Three Imaginary Girls

Seattle's Indie-Pop Press – Music Reviews, Film Reviews, and Big Fun

How do you know when it's True Love and not just infatuation? For me, it's when you can see the same person day after day for years, and never stop feeling those first thrills. It also means you find something new and fascinating to fixate on every time you're together.

I fell in love with Seattle band The Long Winters with the release of their first record The Worst You Can Do Is Harm back in 2002. It was the soundtrack of launching the Three Imaginary Girls website; indeed, the idea of TIG was born at a Long Winters show. If you go to the Long Winters band page, you will see that we've already written 15 live show reviews about the band. Fifteen. Even I think that's a smidge ridiculous.

I hemmed and hawed about attending tonight's show, a homecoming for the band, who have been touring for the past six months. Would it still be love? Would the spark still be there? Could we have run out of things to say to one another? I had my reservations, but it quickly became evident that they were unfounded. This homecoming show was the Long Winters at their very finest, and I am full-to-brimming-over with assured True Love for the band now.

The Long Winters. Photo by Michael Alan Goldberg.The night gave everyone plenty to love. The show opened with a bombastic, nearly arena-rock-like intro, with three horn players (called the Longhorns, get it?) joining Long Winters Eric Corson (bass), Nabil Ayers (drums), and Jonathan Rothman (keys, guitar) and building a slow, heated frenzy for their frontman, John Roderick. It was kinda bizarre and yet fitting; when you come home and sell out the Showbox for the first time, you deserve a huge rockstar intro like that.

Roderick announced early on that the band "has been touring since 1986" and since they were so happy to be home, they'd be delighting us with an extra long set. He wasn't kidding. We got 20 songs — over two hours of entertainment — and I could have stayed even longer. They dove right in with a few of my all-time favorite Long Winters tracks ("Fire Island AK," "Stupid" — possibly my favorite pop song ever — and "Scent of Lime"), during which time I geeked out with the other superfans in front, singing along at the top of our lungs and generally acting like very happy dorks.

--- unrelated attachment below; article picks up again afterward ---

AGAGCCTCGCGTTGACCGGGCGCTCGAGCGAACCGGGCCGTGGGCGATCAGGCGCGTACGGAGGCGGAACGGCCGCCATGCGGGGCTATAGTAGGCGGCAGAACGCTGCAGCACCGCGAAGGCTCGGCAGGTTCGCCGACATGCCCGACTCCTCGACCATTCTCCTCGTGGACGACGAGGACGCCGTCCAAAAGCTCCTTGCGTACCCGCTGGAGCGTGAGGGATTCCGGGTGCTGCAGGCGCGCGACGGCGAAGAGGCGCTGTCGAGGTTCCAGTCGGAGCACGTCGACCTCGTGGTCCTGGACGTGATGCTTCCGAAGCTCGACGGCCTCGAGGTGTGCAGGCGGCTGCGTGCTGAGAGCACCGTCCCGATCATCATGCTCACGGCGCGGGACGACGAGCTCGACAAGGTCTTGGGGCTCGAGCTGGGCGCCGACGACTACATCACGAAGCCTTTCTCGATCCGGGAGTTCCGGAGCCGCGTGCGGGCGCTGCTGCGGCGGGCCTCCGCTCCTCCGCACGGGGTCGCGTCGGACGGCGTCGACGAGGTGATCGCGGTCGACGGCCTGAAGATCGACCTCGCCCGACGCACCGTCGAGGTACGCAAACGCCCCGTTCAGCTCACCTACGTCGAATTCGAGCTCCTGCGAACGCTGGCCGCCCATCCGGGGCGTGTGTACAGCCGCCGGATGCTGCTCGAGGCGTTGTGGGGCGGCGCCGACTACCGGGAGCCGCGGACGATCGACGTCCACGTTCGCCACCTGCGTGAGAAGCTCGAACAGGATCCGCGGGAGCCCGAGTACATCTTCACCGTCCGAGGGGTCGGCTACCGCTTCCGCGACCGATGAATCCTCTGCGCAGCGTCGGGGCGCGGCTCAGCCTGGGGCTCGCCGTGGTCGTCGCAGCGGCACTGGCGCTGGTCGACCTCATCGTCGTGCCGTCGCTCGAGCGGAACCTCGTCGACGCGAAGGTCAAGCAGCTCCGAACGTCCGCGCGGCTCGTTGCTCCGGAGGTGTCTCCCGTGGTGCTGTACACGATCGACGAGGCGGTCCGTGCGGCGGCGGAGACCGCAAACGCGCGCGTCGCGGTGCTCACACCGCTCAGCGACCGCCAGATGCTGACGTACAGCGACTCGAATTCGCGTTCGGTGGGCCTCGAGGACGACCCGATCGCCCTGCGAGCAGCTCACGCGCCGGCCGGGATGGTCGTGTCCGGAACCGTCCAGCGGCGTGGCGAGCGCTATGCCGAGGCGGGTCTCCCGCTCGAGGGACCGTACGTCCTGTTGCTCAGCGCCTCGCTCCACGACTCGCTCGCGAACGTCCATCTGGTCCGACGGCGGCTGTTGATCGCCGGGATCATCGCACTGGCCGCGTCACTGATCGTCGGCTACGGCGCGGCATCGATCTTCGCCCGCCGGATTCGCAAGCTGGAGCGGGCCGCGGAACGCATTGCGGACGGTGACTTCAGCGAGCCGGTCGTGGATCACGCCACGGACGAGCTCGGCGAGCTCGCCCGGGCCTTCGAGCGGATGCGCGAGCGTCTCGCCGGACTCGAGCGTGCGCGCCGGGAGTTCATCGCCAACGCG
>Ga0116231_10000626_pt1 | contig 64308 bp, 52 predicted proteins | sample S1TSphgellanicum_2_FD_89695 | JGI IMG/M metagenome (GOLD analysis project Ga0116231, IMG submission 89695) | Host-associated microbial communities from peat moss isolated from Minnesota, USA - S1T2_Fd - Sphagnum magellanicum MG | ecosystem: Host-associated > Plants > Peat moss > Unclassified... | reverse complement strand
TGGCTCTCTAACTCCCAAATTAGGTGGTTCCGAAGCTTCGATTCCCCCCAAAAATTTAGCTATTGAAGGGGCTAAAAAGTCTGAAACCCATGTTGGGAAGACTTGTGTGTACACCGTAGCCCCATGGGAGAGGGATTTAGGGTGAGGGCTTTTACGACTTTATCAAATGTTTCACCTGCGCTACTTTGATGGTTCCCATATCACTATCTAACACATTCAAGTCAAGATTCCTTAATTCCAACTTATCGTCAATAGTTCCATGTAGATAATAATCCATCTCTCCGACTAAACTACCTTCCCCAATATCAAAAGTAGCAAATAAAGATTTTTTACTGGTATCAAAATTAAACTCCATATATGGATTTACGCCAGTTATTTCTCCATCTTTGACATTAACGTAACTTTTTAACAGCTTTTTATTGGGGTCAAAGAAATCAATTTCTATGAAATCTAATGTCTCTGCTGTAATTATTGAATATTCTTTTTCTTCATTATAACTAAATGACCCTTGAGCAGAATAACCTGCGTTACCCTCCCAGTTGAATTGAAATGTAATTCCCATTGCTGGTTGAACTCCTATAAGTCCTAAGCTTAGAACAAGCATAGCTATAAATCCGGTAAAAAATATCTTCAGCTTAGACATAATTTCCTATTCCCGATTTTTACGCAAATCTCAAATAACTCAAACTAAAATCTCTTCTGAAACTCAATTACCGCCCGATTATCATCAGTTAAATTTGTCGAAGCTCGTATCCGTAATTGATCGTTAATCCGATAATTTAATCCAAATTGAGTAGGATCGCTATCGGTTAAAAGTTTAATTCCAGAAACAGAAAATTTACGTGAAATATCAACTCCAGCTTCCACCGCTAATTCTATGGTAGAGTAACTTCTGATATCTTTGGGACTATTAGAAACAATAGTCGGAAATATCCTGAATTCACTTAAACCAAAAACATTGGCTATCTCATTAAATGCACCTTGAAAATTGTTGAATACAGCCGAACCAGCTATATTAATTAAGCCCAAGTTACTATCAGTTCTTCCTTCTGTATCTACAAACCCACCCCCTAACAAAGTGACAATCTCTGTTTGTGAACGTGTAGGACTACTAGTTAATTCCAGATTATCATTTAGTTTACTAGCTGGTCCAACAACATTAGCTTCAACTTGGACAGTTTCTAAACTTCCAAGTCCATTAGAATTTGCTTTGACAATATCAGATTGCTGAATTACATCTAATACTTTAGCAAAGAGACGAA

Roderick had loads of hilarious banter as usual, joking about the time years ago when he got kicked out of the Showbox and then literally kicked by the bouncer, but he also seemed genuinely thrilled to be back at home and playing in front of such an adoring crowd. They also seemed honestly thrilled about Merge Records band The Broken West, who opened the show tonight and for the past few weeks of the tour. {imaginary aside: they were a fantastic choice for opening and we dug the set too. I will save their praise for another review though.} He also let us know that the show was being recorded for a DVD, to great cheers and yelps from the crowd.

Eric Corson and Anna Lange sing Cinnamon at the Long Winters show.Then, about halfway through the set, Roderick announced the start of the special guests. In addition to the Longhorns (a sax, trumpet, and trombone trio who played with the band on about 6-7 songs throughout the course of the set), the Long Winters had some friends join them onstage. First up was Anna "Anna Banana" Lange from the Pretty Parlor singing backup vocals on "Cinnamon" with her main squeze Eric (in the cutest little navy and silver square dance outfit this side of the Mississippi!).

Next up, Roderick called Death Cab for Cutie frontman Ben "Love the new specs" Gibbard onstage, where he hopped onto the drumkit and banged away to "Carparts." He did a damn fine job of it (and we got a photo of Mr Gibbard on the skins from our pal Heather Hydra.)

They concluded the night by doing something I never thought I'd see: they melded my mad love for the Long Winters with my hot infatuation for 70s AM Gold soft rock by covering Chicago's "Feeling Stronger Every Day" for their finale. "We don't normally do covers, but we have a horn section, so we learned a Chicago song, featuring the dulcet vocals of Mr. Peter Cetera."

Bravo! This is how I know my relationship with the Long Winters is True Love Always: they make the musical dreams I didn't even know I had come true.

Full Long Winters set-list:

  1. Scared Straight
  2. Fire Island AK
  3. Stupid
  4. Scent of Lime
  5. Rich Wife
  6. Unsalted Butter
  7. The Sky is Open
  8. Clouds
  9. Seven
  10. Cinnamon
  11. Carparts
  12. Honest
  13. Blue Diamonds
  14. Teaspoon
  15. Departure
  16. The Commander Thinks Aloud
  17. Pushover
  18. New Girl
  19. Hindsight
  20. Feeling Stronger Everyday {Chicago cover (!!)}